Thanks to numerous adaptations and variable responses, plants can survive over a wide range of temperatures. Most crucially, a plant can differentiate between hot and cold. Sensing temperature is essential to optimizing response.
Just as knowing when to flower is important, so too the need to anticipate the chill of winter. The pathways that protect plants from freezing that were inactivated in spring are prepared in autumn for the arrival of crisp weather. Seasonal sense and activity optimize allocation of resources.
Plants that move in response to temperature are thermonastic. The rhododendron evolved in the mountains where low temperatures are common. On a temperate day, a plant’s leaves are outstretched to soak up the Sun. But when the temperature drops below freezing, leaves curl inwards and roll up. Each leaf then droops to reduce the risk of frost damage.
Cooling slows the rate of photosynthesis and has marked effects on respiration. Protein synthesis is also inhibited.
Tropical plants are especially sensitive to chilling temperatures of 10–15 °C. Cold-sensitive plants have higher levels of saturated fatty acids in their cell membranes. Their membranes solidify more quickly when it turns cold than more tolerant plants.
Generally, highly unsaturated fatty acids, which are important in maintaining membrane fluidity, predominate in plants acclimated to cold climates.
Some plants avoid the worst of the cold by hiding from it. Belowground rhizomes, roots, and tubers are less susceptible to freezing than parts aboveground, which are sacrificed as necessary.
Soil temperature falls more slowly than air temperature. Subterranean plant parts have higher inbuilt frost resistance, as these organs suffer less heat loss.
Alpine and arctic plants get some protection from frost by a layer of snow. Nonetheless, these plants minimize aboveground presence.
The stress from freezing takes more of a toll on the intercellular spaces within a plant than it does on the cells themselves. Plants cells accumulate low-weight organic solutes, such as sugars and amino acids, to lower their freezing point. Such solutes only lower the freezing point a few degrees, but they also protect enzymes from dehydration.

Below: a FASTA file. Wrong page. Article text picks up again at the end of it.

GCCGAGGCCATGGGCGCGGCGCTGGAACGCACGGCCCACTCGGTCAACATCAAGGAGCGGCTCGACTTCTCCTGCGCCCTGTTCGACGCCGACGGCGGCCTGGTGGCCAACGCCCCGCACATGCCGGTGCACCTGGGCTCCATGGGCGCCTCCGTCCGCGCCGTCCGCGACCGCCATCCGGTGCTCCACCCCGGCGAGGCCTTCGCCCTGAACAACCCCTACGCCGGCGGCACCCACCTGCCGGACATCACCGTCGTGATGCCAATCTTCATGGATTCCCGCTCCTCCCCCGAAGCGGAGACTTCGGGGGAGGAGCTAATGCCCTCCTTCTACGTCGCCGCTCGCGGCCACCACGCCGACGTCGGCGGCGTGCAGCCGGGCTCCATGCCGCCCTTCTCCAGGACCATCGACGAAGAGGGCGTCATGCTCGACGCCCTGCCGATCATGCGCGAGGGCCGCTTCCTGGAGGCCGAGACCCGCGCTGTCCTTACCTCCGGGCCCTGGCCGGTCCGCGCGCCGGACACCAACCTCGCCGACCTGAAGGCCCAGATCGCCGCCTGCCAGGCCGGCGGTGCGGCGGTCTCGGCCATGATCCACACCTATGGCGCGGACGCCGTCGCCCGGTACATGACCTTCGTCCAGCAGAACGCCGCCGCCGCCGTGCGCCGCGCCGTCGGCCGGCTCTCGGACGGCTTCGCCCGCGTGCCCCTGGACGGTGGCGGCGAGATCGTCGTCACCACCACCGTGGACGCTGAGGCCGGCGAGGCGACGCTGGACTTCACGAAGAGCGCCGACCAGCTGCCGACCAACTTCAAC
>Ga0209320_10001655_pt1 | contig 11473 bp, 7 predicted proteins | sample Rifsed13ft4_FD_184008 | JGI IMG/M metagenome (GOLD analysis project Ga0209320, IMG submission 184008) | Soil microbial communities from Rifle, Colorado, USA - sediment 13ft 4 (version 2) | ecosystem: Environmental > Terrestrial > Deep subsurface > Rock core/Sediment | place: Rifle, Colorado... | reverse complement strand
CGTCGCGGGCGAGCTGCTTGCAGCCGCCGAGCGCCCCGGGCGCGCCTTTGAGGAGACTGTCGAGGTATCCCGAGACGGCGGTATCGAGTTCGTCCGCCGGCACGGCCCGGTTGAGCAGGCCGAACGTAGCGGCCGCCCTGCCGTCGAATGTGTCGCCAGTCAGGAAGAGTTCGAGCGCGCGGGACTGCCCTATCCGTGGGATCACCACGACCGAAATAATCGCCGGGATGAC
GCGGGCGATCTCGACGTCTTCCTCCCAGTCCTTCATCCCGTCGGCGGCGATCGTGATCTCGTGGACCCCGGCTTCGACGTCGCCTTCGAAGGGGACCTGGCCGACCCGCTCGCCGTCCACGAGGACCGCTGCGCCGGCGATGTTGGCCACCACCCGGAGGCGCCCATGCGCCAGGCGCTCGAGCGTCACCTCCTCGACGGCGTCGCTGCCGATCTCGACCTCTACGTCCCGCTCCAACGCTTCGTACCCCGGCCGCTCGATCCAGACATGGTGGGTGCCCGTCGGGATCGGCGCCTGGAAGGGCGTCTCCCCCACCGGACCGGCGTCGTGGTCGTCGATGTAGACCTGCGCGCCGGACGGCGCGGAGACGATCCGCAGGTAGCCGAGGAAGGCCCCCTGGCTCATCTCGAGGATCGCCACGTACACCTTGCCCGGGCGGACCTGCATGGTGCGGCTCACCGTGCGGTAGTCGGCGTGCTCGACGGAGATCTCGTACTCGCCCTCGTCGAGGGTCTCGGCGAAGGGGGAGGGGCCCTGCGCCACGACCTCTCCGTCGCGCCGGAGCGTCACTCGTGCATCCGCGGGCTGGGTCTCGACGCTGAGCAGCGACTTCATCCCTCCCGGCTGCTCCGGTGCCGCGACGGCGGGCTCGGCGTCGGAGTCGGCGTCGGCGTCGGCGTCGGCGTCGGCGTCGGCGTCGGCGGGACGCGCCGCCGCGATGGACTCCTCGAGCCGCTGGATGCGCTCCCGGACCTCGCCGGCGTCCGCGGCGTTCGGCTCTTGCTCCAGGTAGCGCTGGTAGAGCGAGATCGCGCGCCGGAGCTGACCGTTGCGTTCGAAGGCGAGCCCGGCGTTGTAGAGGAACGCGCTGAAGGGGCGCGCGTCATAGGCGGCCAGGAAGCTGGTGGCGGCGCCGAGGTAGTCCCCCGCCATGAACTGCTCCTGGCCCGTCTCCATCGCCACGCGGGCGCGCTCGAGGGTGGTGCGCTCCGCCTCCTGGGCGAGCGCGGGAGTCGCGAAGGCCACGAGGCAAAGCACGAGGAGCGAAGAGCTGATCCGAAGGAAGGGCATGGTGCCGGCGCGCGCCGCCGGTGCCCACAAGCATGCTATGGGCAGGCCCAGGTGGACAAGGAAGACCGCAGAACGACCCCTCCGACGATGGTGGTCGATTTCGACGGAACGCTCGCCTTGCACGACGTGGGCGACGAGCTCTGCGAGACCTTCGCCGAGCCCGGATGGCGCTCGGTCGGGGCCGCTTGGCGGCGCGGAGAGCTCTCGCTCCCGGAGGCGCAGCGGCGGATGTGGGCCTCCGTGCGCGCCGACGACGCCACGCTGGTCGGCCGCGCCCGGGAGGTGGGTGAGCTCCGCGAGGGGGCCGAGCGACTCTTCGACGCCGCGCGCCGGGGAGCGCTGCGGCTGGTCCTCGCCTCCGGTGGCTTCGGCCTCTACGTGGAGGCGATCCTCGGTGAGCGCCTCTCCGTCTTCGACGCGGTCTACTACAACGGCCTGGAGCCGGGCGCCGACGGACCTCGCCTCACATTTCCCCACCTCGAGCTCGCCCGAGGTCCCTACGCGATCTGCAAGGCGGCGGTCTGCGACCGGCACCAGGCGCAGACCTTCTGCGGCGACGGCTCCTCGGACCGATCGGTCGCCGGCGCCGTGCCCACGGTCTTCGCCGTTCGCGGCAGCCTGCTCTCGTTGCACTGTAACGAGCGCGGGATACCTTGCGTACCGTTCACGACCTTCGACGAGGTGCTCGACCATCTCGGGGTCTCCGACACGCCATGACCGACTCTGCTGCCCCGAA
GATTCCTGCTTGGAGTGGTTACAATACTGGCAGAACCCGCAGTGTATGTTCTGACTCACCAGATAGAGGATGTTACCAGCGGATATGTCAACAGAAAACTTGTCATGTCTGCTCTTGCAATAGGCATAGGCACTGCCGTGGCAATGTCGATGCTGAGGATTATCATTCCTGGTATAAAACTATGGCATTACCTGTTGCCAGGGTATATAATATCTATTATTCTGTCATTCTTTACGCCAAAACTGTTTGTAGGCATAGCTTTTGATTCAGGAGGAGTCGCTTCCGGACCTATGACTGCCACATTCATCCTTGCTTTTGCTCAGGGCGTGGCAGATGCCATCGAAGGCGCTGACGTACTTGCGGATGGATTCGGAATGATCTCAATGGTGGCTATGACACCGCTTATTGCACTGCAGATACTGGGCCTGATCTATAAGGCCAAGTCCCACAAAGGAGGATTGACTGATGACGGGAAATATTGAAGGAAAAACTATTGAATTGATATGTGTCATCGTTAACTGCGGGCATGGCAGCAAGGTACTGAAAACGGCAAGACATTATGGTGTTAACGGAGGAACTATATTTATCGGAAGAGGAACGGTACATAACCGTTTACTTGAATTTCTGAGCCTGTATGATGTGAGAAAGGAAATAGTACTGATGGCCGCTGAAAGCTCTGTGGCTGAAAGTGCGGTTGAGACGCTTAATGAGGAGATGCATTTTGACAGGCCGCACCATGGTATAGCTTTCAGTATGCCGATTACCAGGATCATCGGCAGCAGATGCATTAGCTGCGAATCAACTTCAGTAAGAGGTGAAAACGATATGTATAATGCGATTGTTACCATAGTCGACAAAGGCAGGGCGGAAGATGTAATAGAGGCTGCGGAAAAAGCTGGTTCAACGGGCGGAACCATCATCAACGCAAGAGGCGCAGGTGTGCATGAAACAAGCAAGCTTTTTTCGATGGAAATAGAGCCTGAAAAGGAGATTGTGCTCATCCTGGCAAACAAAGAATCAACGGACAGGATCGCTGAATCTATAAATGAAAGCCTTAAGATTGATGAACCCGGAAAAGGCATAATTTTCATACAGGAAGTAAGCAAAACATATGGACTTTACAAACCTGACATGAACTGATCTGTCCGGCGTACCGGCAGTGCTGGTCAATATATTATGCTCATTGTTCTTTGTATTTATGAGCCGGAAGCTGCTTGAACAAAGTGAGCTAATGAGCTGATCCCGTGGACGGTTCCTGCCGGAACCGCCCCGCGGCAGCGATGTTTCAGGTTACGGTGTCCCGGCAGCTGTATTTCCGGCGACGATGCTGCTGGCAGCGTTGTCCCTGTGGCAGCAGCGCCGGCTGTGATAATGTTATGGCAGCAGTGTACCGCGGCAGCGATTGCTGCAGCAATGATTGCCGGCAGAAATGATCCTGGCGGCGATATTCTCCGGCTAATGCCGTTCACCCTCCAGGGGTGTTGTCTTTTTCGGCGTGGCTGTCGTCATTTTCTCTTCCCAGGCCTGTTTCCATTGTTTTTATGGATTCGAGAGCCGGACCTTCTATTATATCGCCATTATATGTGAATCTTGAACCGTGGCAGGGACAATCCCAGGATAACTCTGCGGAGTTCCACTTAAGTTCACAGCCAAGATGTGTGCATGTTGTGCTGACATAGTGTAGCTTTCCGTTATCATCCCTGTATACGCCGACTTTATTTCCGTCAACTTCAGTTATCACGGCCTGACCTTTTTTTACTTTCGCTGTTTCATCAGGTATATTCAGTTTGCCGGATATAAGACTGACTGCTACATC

Ice readily forms from particulate nuclei around which ice crystals materialize. Pure water freezes at –40 °C, not 0 °C, which is the transition point for normal water.
Some plants resist freezing by supercooling. Select tissues in cold-hardy plants seem as if they contain pure water. Solute content is largely absent. Such regions can be chilled to minus 38 °C before ice forms.
Such protection is particularly important for dormant buds and the xylem of woody plants during winter. While many cells suffer intercellular ice formation and dehydration, some tissues survive by supercooling.
Some trees grow in habitats that drop below –40 °C in the winter. The above tricks to reduce freezing point don’t work. Instead, intracellular freezing is prevented by withdrawing the cell’s water to the apoplast: the diffusional space outside the plasma membrane. Only thin layers of water molecules are left to protect macromolecules. In effect, plant tissues hibernate freeze-dried.
The temperature rarely drops below freezing suddenly in Nature. Usually, autumn ambient temperature gradually decreases for weeks before the first freeze.
During that time, plants anticipate future freezing. Only 1 or 2 days of near-freezing temperatures are enough to bring about acclimation.
Innumerable minute chemical changes, notably in proteins and polypeptides, create antifreeze properties. Metabolic changes for cold acclimation are epigenetically controlled.
Plants learn how to manage the stress of being cold. Acclimated tolerance improves as a plant matures.